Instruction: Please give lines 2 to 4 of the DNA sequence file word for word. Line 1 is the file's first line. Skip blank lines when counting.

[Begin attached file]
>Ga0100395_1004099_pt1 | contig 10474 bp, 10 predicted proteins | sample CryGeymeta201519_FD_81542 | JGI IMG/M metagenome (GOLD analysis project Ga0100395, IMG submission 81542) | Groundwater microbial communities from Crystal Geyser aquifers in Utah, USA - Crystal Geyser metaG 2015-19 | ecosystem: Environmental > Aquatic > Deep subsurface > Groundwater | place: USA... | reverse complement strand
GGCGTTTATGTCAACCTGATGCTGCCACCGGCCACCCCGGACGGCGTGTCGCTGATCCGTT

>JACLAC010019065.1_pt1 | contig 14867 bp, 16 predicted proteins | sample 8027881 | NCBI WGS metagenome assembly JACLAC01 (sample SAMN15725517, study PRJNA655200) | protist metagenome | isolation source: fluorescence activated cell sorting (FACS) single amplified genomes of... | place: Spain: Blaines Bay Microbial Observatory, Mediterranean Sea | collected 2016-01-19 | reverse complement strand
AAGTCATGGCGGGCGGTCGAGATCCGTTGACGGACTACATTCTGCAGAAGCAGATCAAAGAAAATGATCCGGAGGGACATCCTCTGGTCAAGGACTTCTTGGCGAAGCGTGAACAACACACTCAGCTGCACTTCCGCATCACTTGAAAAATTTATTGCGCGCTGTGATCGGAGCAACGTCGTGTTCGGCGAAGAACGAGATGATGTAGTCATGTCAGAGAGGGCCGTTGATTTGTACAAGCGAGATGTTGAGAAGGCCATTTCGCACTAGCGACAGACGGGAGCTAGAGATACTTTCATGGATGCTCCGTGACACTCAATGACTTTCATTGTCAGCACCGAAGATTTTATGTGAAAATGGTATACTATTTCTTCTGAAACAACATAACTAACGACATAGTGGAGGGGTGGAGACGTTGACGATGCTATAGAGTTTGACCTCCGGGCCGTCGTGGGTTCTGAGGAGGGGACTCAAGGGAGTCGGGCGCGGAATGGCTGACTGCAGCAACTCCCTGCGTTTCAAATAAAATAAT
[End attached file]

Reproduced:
GGCGTTTATGTCAACCTGATGCTGCCACCGGCCACCCCGGACGGCGTGTCGCTGATCCGTT

>JACLAC010019065.1_pt1 | contig 14867 bp, 16 predicted proteins | sample 8027881 | NCBI WGS metagenome assembly JACLAC01 (sample SAMN15725517, study PRJNA655200) | protist metagenome | isolation source: fluorescence activated cell sorting (FACS) single amplified genomes of... | place: Spain: Blaines Bay Microbial Observatory, Mediterranean Sea | collected 2016-01-19 | reverse complement strand
AAGTCATGGCGGGCGGTCGAGATCCGTTGACGGACTACATTCTGCAGAAGCAGATCAAAGAAAATGATCCGGAGGGACATCCTCTGGTCAAGGACTTCTTGGCGAAGCGTGAACAACACACTCAGCTGCACTTCCGCATCACTTGAAAAATTTATTGCGCGCTGTGATCGGAGCAACGTCGTGTTCGGCGAAGAACGAGATGATGTAGTCATGTCAGAGAGGGCCGTTGATTTGTACAAGCGAGATGTTGAGAAGGCCATTTCGCACTAGCGACAGACGGGAGCTAGAGATACTTTCATGGATGCTCCGTGACACTCAATGACTTTCATTGTCAGCACCGAAGATTTTATGTGAAAATGGTATACTATTTCTTCTGAAACAACATAACTAACGACATAGTGGAGGGGTGGAGACGTTGACGATGCTATAGAGTTTGACCTCCGGGCCGTCGTGGGTTCTGAGGAGGGGACTCAAGGGAGTCGGGCGCGGAATGGCTGACTGCAGCAACTCCCTGCGTTTCAAATAAAATAAT